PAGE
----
Researchers from the Faculty of Applied Science and Engineering at the University of Toronto have developed a small-scale model of a human left heart ventricle in the laboratory. The bioartificial tissue construct is made of living heart cells and beats hard enough to pump liquid inside a bioreactor.
In the human heart, the left ventricle is the one that pumps freshly oxygenated blood into the aorta, and from there to the rest of the body. The new model developed in the lab could offer researchers a new way to study a wide range of heart diseases and conditions, as well as test potential therapies.
“With our model, we can measure the stroke volume – the amount of fluid expelled each time the ventricle contracts – as well as the pressure of this fluid,” explains Sargol Okhovatian, PhD student at the Institute of Biomedical Engineering. “Both were almost impossible to obtain with previous models.”
Okhovatian and Mohammad Hossein MohammadiU of T graduates with master’s degrees in chemical and biomedical engineering, are co-senior authors of a new paper in Advanced biology which describes the model they designed. Their multidisciplinary team was led by Milica Radisicprofessor in the Department of Chemical Engineering and Applied Chemistry and lead author of the paper.
The three researchers are members of the Center for Research and Applications in Fluidic Technologies (CRAFT). A unique partnership between the National Research Council of Canada and the U of T, CRAFT brings together world-renowned experts who design, build and test miniaturized devices to control fluid flow at the micron scale, a field known under the name of microfluidics.
“The unique facilities we have at CRAFT allow us to create sophisticated organ-on-chip models like this,” says Radisic.
“With these models, we can study not only cell function, but also tissue function and organ function, all without the need for invasive surgery or animal experimentation. We can also use them to screen large libraries of drug candidate molecules for positive or negative effects.
Many challenges faced by tissue engineers are related to geometry: although it is easy to grow human cells in two dimensions – for example, in a flat Petri dish – the results do not look much like real tissues or organs as they would appear in humans. body.
To go into three dimensions, Radisic and his team use tiny scaffolds made from biocompatible polymers. The scaffolds, which are often adorned with grooves or mesh-like structures, are seeded with heart muscle cells and left to grow in a liquid medium.
Over time, living cells grow together, forming tissue. The underlying shape or pattern of the scaffold encourages growing cells to align or stretch in a particular direction. The electrical impulses can even be used to control the rate at which they beat – a sort of workout gym for heart tissue.
For the bioartificial left ventricle, Okhovatian and Mohammadi created a flat sheet-like scaffold of three mesh-like panels. After seeding the scaffold with cells and letting them grow for about a week, the researchers wrapped the sheet around a hollow polymer shaft, which they call a mandrel.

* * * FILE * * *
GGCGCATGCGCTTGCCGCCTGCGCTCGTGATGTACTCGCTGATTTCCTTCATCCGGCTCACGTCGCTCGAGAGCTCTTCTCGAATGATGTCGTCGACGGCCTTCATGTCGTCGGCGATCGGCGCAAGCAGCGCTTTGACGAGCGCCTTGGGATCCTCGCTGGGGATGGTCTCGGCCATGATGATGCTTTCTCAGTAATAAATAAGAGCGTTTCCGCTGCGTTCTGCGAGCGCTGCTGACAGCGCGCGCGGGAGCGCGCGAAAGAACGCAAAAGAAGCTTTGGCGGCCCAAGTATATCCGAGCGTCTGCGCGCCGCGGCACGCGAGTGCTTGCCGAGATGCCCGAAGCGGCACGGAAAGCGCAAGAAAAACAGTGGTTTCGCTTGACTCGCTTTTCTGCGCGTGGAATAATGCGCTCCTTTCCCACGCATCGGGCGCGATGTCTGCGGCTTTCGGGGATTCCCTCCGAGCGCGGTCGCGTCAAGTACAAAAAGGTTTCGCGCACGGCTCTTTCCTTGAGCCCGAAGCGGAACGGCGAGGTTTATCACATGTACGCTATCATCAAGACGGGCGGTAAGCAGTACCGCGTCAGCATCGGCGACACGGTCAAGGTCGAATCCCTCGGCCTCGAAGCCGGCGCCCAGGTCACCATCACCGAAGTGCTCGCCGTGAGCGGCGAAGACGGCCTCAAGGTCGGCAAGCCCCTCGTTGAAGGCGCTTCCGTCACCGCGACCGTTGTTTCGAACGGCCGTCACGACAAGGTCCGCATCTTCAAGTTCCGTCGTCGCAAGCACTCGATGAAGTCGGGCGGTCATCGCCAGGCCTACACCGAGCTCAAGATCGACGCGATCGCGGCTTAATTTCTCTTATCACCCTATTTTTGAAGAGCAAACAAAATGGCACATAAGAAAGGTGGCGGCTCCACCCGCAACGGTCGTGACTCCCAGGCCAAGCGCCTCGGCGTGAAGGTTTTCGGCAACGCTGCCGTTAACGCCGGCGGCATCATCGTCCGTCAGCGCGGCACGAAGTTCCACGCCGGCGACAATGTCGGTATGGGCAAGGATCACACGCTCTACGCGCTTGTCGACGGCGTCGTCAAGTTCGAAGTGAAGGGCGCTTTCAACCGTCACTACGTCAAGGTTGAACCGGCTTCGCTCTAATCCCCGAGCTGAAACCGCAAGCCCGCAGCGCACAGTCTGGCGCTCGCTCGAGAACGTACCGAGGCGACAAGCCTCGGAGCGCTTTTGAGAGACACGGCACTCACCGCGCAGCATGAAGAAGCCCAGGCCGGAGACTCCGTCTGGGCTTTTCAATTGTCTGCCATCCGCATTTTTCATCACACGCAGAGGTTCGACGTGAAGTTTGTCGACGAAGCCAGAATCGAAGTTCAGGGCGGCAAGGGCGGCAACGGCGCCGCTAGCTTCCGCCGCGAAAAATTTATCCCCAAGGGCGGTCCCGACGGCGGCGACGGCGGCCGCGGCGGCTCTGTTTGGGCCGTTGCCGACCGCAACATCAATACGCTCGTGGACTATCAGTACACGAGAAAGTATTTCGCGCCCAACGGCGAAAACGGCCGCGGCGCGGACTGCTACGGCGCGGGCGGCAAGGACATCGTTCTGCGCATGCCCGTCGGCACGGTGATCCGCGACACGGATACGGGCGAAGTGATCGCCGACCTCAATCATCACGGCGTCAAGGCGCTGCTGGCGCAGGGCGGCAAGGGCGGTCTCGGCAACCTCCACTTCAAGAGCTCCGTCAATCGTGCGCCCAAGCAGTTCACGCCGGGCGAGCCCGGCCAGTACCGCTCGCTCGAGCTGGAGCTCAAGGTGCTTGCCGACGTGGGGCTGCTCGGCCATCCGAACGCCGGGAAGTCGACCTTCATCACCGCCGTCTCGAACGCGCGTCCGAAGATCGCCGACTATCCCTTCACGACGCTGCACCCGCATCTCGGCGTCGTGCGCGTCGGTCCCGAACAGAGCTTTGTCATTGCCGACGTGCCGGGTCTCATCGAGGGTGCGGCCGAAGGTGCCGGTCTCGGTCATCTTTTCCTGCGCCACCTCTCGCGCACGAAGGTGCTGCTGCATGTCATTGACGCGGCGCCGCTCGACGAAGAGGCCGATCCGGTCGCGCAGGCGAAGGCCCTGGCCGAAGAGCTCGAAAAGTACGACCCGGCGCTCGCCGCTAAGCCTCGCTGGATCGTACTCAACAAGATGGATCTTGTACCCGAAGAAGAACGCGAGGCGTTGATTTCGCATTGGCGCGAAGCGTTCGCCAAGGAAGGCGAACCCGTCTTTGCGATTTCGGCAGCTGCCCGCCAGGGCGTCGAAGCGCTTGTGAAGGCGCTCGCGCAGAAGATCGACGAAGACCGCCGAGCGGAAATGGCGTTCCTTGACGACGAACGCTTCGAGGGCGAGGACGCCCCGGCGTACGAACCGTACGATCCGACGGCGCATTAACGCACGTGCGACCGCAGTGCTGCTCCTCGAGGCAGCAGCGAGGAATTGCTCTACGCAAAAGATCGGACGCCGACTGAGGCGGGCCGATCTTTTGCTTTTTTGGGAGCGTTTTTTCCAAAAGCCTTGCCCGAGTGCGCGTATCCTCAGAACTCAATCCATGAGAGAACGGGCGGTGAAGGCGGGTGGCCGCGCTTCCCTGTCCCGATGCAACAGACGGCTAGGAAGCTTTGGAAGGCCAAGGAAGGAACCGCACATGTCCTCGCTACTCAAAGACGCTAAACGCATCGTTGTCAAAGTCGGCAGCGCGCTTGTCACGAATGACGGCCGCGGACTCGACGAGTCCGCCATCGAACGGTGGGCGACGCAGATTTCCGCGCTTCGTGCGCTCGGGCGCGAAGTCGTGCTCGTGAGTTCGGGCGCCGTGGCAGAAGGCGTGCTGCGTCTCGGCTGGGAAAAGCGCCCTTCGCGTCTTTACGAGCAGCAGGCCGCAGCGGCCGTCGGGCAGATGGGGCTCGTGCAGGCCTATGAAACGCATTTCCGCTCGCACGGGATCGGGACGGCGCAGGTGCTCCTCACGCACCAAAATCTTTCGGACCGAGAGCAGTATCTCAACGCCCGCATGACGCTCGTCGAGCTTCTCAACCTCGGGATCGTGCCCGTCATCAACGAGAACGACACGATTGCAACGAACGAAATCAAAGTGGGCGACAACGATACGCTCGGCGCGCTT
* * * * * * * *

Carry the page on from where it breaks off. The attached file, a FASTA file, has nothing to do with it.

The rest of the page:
The result: a tube made up of three overlapping layers of heart cells that beat in unison, pumping fluid out of the hole at the end. The inner diameter of the tube is 0.5 millimeters and its height is about 1 millimeter, making it the size of the ventricle in a human fetus around the 19e week of gestation.
“So far, there have only been a handful of attempts to create a true 3D model of a ventricle, as opposed to flat sheets of heart tissue,” says Radisic.
“Virtually all of these were made with a single layer of cells. But a real heart has many layers, and the cells in each layer are oriented at different angles. When the heart beats, these layers not only contract, they also twist, much like twisting a towel to squeeze the water out of it. This allows the heart to pump more blood than it otherwise would.
The team was able to replicate this twisting arrangement by modeling each of their three panels with grooves at different angles to each other.
In collaboration with the laboratory directed by Ren-Ke Lia professor at the Temerty School of Medicine and a principal investigator at the Toronto General Research Institute of the University Health Network, they measured stroke volume and pressure using a conductance catheter, the same tool used to assess these parameters in living patients.
At the moment, the model can only produce a small fraction – less than five percent – of the ejection pressure that a real heart could produce, but Okhovatian says that’s to be expected given the scale of the model.
“Our model has three layers, but a real heart would have eleven,” she says.
“We can add more layers, but that makes it difficult for oxygen to diffuse, so the cells in the middle layers start to die. Real hearts have vasculature, or blood vessels, to solve this problem, so we need to find a way to replicate this.
Okhovatian says that in addition to the vascularity issue, future work will focus on increasing cell density to increase ejection volume and pressure. She also wants to find a way to shrink or possibly remove the scaffolding, which a real heart wouldn’t have.
Although the proof-of-concept model represents significant progress, there is still a long way to go before fully functioning artificial organs are possible.
“We have to remember that it took us millions of years to evolve a structure as complex as the human heart,” says Radisic.
“We won’t be able to reverse engineer it in a few years, but with each incremental improvement, these models become more useful to researchers and clinicians around the world.”
“Every tissue engineer’s dream is to develop organs that are fully ready to be transplanted into the human body,” says Okhovatian.
“We are still a long way from that, but I feel like this bioartificial ventricle is an important stepping stone.”